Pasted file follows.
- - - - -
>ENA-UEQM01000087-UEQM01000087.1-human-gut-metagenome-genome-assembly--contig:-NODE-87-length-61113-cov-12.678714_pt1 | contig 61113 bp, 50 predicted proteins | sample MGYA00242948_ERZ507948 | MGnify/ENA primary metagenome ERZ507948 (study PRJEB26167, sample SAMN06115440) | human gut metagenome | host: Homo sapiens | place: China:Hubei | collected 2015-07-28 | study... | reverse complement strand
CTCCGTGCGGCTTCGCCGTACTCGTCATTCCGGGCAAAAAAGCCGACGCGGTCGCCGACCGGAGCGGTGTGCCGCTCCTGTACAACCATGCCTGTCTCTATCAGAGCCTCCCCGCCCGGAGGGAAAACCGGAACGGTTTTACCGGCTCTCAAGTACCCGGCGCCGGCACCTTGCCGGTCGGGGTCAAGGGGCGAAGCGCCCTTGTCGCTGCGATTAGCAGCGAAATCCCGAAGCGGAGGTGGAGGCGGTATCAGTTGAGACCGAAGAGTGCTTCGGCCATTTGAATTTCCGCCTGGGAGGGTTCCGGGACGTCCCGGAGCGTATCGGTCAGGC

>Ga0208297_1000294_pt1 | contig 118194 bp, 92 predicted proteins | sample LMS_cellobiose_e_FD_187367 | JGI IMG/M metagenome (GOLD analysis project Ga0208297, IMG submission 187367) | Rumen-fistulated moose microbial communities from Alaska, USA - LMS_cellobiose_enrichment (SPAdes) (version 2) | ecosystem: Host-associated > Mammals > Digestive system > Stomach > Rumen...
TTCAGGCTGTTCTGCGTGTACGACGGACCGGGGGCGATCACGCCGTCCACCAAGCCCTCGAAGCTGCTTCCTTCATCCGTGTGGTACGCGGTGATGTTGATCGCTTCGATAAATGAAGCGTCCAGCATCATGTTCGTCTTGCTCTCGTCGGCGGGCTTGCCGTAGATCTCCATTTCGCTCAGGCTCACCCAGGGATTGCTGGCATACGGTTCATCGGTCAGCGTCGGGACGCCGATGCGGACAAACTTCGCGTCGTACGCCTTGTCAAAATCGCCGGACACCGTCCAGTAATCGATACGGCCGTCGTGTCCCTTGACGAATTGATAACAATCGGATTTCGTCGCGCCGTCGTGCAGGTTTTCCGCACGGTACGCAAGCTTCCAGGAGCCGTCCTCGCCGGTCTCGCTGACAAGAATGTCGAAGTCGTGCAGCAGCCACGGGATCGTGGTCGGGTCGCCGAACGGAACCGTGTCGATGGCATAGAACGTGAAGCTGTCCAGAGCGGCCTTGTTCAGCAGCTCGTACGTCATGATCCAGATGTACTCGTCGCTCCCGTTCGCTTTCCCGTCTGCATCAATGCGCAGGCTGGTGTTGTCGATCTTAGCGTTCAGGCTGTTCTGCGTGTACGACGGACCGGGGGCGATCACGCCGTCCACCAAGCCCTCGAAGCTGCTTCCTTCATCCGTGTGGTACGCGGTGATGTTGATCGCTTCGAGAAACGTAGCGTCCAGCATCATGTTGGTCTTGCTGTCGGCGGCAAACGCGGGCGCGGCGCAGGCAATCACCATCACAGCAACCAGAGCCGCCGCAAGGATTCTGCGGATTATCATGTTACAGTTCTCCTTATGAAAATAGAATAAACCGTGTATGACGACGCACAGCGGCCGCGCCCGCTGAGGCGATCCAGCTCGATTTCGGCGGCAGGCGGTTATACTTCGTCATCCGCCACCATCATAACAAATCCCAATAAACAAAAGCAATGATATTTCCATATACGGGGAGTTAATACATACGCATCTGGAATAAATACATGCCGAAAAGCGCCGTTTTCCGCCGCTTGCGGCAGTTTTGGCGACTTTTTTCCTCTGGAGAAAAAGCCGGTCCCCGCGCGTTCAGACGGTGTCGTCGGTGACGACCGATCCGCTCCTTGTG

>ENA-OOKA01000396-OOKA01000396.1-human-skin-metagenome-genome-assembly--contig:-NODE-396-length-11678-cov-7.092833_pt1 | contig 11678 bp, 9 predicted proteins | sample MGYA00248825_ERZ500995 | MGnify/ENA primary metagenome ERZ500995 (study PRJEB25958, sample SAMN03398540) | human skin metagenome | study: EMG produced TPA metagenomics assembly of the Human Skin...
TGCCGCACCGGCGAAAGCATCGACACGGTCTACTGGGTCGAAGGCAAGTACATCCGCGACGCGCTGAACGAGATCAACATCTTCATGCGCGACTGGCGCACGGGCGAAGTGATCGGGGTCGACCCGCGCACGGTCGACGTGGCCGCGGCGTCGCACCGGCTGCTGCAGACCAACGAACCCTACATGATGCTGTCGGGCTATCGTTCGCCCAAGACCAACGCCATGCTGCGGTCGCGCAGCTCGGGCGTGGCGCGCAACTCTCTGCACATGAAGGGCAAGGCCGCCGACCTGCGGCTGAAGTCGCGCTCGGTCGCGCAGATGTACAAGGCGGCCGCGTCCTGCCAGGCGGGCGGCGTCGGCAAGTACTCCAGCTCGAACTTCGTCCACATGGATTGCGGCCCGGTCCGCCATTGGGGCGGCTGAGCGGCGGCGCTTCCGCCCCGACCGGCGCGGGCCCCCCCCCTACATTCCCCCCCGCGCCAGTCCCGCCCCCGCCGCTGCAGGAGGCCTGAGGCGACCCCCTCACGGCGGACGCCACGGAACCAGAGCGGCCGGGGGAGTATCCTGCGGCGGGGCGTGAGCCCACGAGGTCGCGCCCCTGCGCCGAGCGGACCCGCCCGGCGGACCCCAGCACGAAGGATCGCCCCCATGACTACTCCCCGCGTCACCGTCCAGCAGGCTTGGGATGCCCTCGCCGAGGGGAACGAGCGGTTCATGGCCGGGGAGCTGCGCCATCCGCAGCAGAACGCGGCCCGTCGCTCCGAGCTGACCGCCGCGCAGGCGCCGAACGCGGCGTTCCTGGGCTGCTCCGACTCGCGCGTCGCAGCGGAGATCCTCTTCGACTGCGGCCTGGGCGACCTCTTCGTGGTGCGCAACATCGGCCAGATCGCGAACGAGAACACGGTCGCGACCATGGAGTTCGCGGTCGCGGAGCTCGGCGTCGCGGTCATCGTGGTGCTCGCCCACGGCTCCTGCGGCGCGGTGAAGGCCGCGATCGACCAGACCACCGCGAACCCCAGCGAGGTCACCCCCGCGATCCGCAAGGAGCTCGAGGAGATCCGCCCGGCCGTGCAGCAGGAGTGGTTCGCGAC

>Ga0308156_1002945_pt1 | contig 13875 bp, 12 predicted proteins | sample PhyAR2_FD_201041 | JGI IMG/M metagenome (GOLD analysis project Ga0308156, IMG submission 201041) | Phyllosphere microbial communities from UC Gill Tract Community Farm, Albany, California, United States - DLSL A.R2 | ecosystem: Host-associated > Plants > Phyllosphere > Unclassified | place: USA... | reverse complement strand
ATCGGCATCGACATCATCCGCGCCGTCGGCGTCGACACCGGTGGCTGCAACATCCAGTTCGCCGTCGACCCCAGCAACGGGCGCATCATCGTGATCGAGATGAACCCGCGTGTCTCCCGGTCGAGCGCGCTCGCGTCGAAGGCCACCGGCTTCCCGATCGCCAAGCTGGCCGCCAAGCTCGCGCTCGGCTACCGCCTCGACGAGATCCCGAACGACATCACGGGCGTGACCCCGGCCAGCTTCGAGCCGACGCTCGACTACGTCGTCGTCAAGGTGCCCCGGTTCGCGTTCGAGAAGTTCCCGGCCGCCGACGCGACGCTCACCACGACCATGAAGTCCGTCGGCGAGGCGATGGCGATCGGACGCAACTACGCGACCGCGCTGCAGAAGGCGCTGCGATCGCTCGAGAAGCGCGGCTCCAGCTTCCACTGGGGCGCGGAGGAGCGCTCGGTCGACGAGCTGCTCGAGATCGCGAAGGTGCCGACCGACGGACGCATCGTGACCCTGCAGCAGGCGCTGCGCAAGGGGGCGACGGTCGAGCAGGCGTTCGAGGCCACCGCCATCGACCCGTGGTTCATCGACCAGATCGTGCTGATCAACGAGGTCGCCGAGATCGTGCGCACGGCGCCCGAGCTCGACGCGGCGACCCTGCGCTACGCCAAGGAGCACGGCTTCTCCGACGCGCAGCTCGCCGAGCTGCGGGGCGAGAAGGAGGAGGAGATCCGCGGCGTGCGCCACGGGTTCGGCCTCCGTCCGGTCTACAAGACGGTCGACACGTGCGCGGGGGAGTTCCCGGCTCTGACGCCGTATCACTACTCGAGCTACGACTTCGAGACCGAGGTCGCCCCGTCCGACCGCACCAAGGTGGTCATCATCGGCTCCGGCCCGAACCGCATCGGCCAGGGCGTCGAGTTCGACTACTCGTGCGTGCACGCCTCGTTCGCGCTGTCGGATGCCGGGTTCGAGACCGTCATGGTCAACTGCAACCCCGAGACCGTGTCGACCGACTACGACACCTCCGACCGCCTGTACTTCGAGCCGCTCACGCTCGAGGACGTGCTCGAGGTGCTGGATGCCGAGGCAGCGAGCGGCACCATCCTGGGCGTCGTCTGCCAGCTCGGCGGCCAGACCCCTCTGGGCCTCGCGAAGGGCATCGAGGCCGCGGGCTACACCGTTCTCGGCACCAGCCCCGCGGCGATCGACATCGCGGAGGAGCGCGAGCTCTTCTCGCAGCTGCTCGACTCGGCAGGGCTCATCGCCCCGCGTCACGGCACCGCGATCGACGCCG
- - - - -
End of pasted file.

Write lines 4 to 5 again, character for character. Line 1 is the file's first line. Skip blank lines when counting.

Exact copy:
TTCAGGCTGTTCTGCGTGTACGACGGACCGGGGGCGATCACGCCGTCCACCAAGCCCTCGAAGCTGCTTCCTTCATCCGTGTGGTACGCGGTGATGTTGATCGCTTCGATAAATGAAGCGTCCAGCATCATGTTCGTCTTGCTCTCGTCGGCGGGCTTGCCGTAGATCTCCATTTCGCTCAGGCTCACCCAGGGATTGCTGGCATACGGTTCATCGGTCAGCGTCGGGACGCCGATGCGGACAAACTTCGCGTCGTACGCCTTGTCAAAATCGCCGGACACCGTCCAGTAATCGATACGGCCGTCGTGTCCCTTGACGAATTGATAACAATCGGATTTCGTCGCGCCGTCGTGCAGGTTTTCCGCACGGTACGCAAGCTTCCAGGAGCCGTCCTCGCCGGTCTCGCTGACAAGAATGTCGAAGTCGTGCAGCAGCCACGGGATCGTGGTCGGGTCGCCGAACGGAACCGTGTCGATGGCATAGAACGTGAAGCTGTCCAGAGCGGCCTTGTTCAGCAGCTCGTACGTCATGATCCAGATGTACTCGTCGCTCCCGTTCGCTTTCCCGTCTGCATCAATGCGCAGGCTGGTGTTGTCGATCTTAGCGTTCAGGCTGTTCTGCGTGTACGACGGACCGGGGGCGATCACGCCGTCCACCAAGCCCTCGAAGCTGCTTCCTTCATCCGTGTGGTACGCGGTGATGTTGATCGCTTCGAGAAACGTAGCGTCCAGCATCATGTTGGTCTTGCTGTCGGCGGCAAACGCGGGCGCGGCGCAGGCAATCACCATCACAGCAACCAGAGCCGCCGCAAGGATTCTGCGGATTATCATGTTACAGTTCTCCTTATGAAAATAGAATAAACCGTGTATGACGACGCACAGCGGCCGCGCCCGCTGAGGCGATCCAGCTCGATTTCGGCGGCAGGCGGTTATACTTCGTCATCCGCCACCATCATAACAAATCCCAATAAACAAAAGCAATGATATTTCCATATACGGGGAGTTAATACATACGCATCTGGAATAAATACATGCCGAAAAGCGCCGTTTTCCGCCGCTTGCGGCAGTTTTGGCGACTTTTTTCCTCTGGAGAAAAAGCCGGTCCCCGCGCGTTCAGACGGTGTCGTCGGTGACGACCGATCCGCTCCTTGTG

>ENA-OOKA01000396-OOKA01000396.1-human-skin-metagenome-genome-assembly--contig:-NODE-396-length-11678-cov-7.092833_pt1 | contig 11678 bp, 9 predicted proteins | sample MGYA00248825_ERZ500995 | MGnify/ENA primary metagenome ERZ500995 (study PRJEB25958, sample SAMN03398540) | human skin metagenome | study: EMG produced TPA metagenomics assembly of the Human Skin...